Here’s an article by someone who decries the practice of attaching Word files. He has a unique perspective because he’s not running Windows, but a free operating system called GNU. Who gnu? Must be gnu. Ha. … He makes this point:
Don’t you just hate receiving Word documents in email messages? Word attachments are annoying, but, worse than that, they impede people from switching to free software. Maybe we can stop this practice with a simple collective effort. All we have to do is ask each person who sends us a Word file to reconsider that way of doing things.
Most computer users use Microsoft Word. That is unfortunate for them, since Word is proprietary software, denying its users the freedom to study, change, copy, and redistribute it. And because Microsoft changes the Word file format with each release, its users are locked into a system that compels them to buy each upgrade whether they want a change or not. They may even find, several years from now, that the Word documents they are writing this year can no longer be read with the version of Word they use then.
He needs to check his facts a little, and back off the hyperbole, because new versions of Word will open old ones. It’s just that old versions won’t open new files, as I explained above. And the format doesn’t change with every version.
[Note: Microsoft changed to .docx in response to a global demand for XML zip-compatible open-source applications. It’s not a trick to get us to spend money.]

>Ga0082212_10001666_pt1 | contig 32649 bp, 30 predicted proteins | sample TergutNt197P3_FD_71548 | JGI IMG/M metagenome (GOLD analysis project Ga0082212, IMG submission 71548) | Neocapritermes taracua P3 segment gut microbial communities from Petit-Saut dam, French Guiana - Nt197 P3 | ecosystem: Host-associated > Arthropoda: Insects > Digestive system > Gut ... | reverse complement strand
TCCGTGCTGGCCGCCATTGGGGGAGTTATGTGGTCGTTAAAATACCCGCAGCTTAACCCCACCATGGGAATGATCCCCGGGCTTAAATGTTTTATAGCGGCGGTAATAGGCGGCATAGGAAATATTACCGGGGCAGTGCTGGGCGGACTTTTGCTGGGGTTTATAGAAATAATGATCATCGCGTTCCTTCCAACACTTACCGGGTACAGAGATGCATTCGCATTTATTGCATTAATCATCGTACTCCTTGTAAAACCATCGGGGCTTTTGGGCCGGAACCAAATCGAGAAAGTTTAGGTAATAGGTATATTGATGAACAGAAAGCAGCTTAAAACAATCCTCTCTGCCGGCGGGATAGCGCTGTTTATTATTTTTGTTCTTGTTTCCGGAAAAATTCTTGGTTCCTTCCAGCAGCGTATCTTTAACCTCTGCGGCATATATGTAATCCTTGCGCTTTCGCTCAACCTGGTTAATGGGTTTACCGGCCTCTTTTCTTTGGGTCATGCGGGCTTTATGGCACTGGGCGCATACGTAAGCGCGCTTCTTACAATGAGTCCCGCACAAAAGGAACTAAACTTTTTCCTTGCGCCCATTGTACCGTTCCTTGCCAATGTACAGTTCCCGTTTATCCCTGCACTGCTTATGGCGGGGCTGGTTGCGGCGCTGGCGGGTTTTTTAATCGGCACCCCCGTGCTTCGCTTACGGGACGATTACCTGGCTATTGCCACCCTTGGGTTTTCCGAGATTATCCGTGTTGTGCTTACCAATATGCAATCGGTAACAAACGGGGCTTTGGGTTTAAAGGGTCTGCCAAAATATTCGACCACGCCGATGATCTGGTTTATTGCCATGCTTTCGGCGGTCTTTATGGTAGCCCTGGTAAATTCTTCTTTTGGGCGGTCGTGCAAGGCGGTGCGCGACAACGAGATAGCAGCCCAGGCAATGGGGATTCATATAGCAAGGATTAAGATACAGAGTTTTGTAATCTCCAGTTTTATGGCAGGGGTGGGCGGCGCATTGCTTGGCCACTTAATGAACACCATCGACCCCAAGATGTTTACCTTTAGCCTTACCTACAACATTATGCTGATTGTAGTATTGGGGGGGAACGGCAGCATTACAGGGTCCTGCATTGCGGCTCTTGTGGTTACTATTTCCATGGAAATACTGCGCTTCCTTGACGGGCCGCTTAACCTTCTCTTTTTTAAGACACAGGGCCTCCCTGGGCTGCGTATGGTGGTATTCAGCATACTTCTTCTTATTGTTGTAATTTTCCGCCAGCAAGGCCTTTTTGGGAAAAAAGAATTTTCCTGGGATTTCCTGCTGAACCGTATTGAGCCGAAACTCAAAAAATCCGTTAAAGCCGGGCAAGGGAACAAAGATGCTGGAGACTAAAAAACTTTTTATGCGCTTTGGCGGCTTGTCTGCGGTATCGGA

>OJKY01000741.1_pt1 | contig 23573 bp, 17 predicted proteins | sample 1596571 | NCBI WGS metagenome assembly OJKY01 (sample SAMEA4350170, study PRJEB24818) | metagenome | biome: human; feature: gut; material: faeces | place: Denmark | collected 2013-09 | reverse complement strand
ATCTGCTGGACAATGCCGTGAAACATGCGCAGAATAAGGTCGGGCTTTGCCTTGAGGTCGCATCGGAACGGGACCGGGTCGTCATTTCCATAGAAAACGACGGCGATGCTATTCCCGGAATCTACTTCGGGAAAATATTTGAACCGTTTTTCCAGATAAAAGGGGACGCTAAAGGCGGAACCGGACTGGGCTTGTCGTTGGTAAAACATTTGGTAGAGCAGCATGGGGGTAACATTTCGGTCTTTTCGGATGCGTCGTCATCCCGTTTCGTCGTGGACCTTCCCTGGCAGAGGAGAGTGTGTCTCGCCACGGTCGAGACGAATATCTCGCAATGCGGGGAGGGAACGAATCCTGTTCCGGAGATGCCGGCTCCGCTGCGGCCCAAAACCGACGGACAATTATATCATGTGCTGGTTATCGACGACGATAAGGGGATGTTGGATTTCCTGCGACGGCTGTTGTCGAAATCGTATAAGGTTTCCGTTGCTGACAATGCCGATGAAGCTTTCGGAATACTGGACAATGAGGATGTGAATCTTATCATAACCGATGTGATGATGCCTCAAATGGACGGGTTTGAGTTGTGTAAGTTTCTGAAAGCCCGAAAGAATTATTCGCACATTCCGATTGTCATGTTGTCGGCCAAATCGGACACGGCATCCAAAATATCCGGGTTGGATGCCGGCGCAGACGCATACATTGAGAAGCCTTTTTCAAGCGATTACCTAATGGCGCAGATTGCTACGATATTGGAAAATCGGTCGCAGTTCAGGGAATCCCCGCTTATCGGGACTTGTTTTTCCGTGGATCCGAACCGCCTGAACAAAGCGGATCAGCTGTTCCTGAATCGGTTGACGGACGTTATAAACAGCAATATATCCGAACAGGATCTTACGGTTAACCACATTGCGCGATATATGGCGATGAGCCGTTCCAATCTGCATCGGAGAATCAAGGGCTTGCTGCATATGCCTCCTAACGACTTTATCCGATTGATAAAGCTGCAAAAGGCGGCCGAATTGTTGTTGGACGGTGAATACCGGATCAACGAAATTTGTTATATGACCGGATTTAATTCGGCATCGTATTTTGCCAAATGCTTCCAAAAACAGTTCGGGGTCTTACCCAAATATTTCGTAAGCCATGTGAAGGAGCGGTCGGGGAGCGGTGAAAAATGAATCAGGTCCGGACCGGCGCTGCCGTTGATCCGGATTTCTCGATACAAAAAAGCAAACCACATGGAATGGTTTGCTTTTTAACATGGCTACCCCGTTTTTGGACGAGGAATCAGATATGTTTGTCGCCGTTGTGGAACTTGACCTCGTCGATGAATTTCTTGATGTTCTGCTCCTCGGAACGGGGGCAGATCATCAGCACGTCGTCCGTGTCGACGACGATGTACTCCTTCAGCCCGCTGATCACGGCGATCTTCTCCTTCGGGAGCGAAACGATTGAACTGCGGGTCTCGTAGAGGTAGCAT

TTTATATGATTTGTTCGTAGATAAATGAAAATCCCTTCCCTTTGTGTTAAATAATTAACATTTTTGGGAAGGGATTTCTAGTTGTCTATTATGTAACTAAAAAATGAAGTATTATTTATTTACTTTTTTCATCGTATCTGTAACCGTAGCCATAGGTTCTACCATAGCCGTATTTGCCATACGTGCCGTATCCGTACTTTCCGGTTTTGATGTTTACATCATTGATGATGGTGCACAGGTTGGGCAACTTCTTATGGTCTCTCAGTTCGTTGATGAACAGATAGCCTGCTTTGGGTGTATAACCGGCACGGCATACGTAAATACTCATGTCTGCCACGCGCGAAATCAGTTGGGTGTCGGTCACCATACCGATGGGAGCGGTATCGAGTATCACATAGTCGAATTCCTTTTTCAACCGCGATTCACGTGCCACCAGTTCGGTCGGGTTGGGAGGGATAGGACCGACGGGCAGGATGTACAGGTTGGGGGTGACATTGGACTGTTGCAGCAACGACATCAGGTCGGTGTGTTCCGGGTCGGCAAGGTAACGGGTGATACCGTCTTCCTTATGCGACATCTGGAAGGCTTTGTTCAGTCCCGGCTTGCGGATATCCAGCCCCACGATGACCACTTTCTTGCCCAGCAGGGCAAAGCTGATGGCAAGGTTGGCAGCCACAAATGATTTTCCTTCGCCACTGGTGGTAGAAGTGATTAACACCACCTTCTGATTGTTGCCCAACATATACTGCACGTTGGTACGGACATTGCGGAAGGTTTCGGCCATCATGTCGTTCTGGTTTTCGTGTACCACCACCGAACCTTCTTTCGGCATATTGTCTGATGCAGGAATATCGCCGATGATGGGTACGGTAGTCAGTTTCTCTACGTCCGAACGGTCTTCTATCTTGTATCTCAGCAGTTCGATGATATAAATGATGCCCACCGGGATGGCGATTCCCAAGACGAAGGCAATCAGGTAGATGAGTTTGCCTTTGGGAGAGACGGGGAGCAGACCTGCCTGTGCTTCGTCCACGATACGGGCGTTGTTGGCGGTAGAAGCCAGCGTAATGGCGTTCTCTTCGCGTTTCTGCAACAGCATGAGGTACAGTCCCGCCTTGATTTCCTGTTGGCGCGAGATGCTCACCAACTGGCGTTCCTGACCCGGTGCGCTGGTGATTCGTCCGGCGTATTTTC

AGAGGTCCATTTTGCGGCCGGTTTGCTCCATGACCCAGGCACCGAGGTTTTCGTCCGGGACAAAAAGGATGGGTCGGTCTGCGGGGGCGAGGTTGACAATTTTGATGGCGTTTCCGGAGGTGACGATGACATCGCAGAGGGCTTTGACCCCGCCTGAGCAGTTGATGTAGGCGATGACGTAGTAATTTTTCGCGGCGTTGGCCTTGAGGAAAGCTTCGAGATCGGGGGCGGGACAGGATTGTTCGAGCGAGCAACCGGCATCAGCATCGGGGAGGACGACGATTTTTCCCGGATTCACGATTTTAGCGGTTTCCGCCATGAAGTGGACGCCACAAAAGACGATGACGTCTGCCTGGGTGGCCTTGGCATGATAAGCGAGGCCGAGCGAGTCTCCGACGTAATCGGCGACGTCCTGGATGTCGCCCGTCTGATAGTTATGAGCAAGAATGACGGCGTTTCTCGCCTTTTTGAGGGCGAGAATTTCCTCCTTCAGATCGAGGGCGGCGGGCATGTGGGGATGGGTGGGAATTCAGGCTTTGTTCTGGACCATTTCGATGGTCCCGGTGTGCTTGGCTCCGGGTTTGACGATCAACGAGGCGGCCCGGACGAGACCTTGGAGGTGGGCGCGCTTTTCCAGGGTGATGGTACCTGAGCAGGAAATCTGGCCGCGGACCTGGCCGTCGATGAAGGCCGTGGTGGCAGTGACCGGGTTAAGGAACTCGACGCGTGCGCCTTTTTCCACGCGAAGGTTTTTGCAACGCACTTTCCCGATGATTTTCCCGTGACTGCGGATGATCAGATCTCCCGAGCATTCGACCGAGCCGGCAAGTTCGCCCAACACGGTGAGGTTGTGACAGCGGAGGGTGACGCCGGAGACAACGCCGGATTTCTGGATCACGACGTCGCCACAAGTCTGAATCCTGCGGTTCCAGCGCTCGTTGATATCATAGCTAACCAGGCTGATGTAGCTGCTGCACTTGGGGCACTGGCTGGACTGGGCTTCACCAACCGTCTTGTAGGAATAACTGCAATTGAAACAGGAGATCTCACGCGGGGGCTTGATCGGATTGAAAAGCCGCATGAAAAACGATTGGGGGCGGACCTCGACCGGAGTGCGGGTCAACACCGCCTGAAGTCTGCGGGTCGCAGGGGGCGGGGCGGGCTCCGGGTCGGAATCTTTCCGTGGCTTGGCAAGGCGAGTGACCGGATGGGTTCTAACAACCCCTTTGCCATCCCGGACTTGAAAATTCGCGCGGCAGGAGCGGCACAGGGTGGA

But he makes a point about cost. Microsoft would just love to keep us all hooked on their products, and just because they are the best products doesn’t mean we shouldn’t try to break free, if only on principle and the good of our cash flow. Who doubts that they could sell Office for a lot less than this and still make a nice profit?
I recently spent a couple of weeks happily test-driving the latest from MS, Office 2010 Beta. It’s a free test version of their latest Office suite. But it was like driving a cool rental car. You don’t want to start liking it too much, because it has to go back, and you have to go back to your regular old ride. So it goes. And to be honest, I ultimately decided I prefer old Office 2003 anyway. So I ditched it, because I’m not going to pay $200 in October when the free trial ends and the final product comes out, whether I love it or not.
What’s the solution? Either we keep struggling, or we go to school with snarky little half-baked wizards like me. Or we drop out, run off and join the circus of OpenOffice.org. Free, open source office suite for the masses. I’ve got it, I’m using it along with MS Office 2003, and I’m learning to like it more everyday. It does everything MS Office will do, as far as you know, except e-mail, and it’s free gratis*. Plus, each time a new version comes out, you can have that free too.
Let’s think about it, shall we? Just a little, and not too often. Or you’ll wind up blogging about it, like me.
Therein endeth the lesson. How are you feeling?
* Deadwood, HBO:
Merrick: “The vaccine will be distributed gratis.”
Al: Free gratis.
Merrick: Free gratis is a redundancy.
EB: Does that mean “repeats itself?”
Al: Then leave gratis out.
Merrick: What luck for me Al, that you have such a keen editorial sense. “Free. Distributed Free. Period.”